On November 7, 2011, U.S. District Court Judge Richard Leon issued an order granting five tobacco manufacturers a preliminary injunction and a stay against the implementation of the FDA's new text and graphic image warnings for cigarette packages, cartons and advertisements. The five major tobacco manufacturers that brought the lawsuit against the FDA include R.J. Reynolds Tobacco Company, Lorillard Tobacco Company, Commonwealth Brands, Inc., Liggett Group LLC and Santa Fe Natural Tobacco Company, Inc.
This past June, the FDA published a Final Rule requiring nine new text warnings, nine graphic images and a smoking cessation toll-free number to be printed on a rotating basis on the top 50 percent of the front and back of cigarette packages, the left 50 percent of the front and back of cigarette cartons, and the top 20 percent of all printed cigarette advertisements. The new text and graphic image warning labels were to take effect 15 months after the publication of the Final Rule, which would be September 22, 2012.
However, in his opinion, Judge Leon ruled that the manufacturers demonstrated a substantial likelihood that they will prevail on "the merits of their position that these mandatory graphic images unconstitutionally compel speech, and that they will suffer irreparable harm absent injunctive relief pending a judicial review of the constitutionality of the FDA's rule."
Judge Leon determined that the tobacco manufacturers would likely prevail in the lawsuit for several reasons. The main reason is that the First Amendment to the U.S. Constitution protects free speech, including commercial speech such as advertising. This constitutional protection extends to both the right to speak freely and the right to not speak at all. When the government mandates that a person or company make a statement that the individual or business would not otherwise make if they had a choice, this type of speech is known as "compelled speech" and is presumptively unconstitutional. In this case, the judge found that the new text and graphic warning images were designed to compel the manufacturers to "speak" to consumers so that they would quit or never start smoking, rather than to just simply provide factual health information.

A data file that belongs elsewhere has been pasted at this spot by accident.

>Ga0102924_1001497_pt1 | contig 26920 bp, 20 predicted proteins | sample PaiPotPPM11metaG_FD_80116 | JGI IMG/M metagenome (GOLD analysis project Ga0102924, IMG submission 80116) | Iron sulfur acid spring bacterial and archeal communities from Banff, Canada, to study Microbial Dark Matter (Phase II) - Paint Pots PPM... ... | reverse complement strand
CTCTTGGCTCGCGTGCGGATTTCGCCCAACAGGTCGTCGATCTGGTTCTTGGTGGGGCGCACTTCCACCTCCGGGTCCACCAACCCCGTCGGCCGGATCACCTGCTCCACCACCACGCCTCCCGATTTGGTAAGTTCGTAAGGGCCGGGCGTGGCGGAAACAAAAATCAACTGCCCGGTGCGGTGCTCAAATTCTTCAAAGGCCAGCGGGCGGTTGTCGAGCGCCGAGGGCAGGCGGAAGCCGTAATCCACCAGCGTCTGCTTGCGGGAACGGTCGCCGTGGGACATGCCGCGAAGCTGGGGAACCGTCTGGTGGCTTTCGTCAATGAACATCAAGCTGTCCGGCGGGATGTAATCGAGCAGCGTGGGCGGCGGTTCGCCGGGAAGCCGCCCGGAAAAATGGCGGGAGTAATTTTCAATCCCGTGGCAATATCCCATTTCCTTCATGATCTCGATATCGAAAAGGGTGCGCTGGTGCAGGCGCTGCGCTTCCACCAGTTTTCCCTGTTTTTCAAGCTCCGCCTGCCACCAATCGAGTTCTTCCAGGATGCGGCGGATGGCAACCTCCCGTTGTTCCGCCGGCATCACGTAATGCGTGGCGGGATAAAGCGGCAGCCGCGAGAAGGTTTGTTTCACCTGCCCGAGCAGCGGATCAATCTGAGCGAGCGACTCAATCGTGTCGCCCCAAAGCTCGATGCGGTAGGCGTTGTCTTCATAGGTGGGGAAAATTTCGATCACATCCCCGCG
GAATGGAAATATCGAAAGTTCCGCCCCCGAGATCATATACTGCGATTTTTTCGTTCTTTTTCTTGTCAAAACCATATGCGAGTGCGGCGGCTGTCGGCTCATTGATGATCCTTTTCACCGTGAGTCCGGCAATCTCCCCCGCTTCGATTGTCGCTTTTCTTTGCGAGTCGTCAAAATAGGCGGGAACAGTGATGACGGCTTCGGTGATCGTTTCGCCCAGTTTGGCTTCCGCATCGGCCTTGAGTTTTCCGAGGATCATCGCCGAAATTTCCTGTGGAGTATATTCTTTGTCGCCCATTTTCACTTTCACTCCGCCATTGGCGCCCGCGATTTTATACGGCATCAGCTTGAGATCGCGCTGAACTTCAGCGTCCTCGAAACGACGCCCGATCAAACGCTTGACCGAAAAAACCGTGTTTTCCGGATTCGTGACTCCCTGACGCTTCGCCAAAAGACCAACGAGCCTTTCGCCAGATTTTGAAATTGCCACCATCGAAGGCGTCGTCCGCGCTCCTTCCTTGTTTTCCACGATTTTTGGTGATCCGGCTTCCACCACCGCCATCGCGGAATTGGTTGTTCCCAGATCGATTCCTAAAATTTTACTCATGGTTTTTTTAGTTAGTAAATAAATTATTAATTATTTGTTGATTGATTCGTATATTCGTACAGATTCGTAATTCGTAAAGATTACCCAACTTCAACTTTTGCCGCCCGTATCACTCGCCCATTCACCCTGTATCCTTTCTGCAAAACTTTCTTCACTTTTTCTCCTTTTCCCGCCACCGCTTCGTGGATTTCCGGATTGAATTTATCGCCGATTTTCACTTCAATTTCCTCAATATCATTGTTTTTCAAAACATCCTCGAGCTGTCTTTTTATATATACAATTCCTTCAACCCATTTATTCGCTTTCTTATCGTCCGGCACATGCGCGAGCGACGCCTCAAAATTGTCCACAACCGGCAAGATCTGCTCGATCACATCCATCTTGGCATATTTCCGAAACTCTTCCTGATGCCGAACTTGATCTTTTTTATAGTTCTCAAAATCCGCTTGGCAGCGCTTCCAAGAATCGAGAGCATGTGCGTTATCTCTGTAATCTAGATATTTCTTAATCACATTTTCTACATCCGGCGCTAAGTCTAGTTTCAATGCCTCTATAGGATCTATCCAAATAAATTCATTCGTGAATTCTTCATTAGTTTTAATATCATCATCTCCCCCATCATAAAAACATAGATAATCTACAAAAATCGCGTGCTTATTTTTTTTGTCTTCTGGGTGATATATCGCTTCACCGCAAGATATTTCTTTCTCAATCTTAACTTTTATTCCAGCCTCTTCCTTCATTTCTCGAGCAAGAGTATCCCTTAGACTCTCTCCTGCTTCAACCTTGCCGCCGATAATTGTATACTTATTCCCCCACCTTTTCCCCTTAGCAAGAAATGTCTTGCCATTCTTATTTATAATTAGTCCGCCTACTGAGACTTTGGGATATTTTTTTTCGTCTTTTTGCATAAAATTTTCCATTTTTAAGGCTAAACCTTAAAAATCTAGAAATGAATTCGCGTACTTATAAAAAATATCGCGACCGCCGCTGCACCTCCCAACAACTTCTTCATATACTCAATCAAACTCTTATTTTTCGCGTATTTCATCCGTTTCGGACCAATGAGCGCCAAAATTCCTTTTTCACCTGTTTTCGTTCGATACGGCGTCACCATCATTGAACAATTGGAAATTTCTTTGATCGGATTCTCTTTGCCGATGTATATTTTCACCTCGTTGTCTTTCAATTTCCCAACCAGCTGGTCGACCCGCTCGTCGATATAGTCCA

Images Overly Broad
Besides the mandate of compelled speech, the judge determined that the size of the cigarette health warnings on packages, cartons and advertisements was overly broad and not narrow enough to achieve the government's purpose. Specifically, the judge held that the size of the health warnings alone strongly suggests that the government was seeking to rebrand cigarette packs as a "mini-billboard" for "its obvious anti-smoking agenda."
The judge also found that the manufacturers would suffer irreparable harm as a result of the FDA’s mandate for the graphic image warnings. This would occur because the companies would be required to spend approximately $20 million to redesign existing packaging and incur thousands of employee hours to comply with the new warning requirements. Most important, the judge noted that the U.S. Supreme Court has ruled that the loss of First Amendment free speech rights, even for a short period of time, constitutes irreparable harm.
On November 29, 2011, the FDA appealed Judge Richard Leon's ruling granting a temporary injunction against the FDA's graphic cigarette health warning images to the U.S. Circuit Court of Appeals. Generally, the appeals process for the U.S. Circuit Court of Appeals will involve the FDA and the tobacco manufacturers submitting appellate briefs arguing their respective sides of the case. Then, the U.S. Circuit Court of Appeals will schedule an oral argument for both sides to present their case in front of a panel of Circuit Court judges. This appeals process at the U.S. Circuit Court of Appeals level may take up to eighteen to twenty-four months.
This means that there will be a delay in the scheduled implementation date of September 22, 2012 for the FDA's graphic cigarette labels.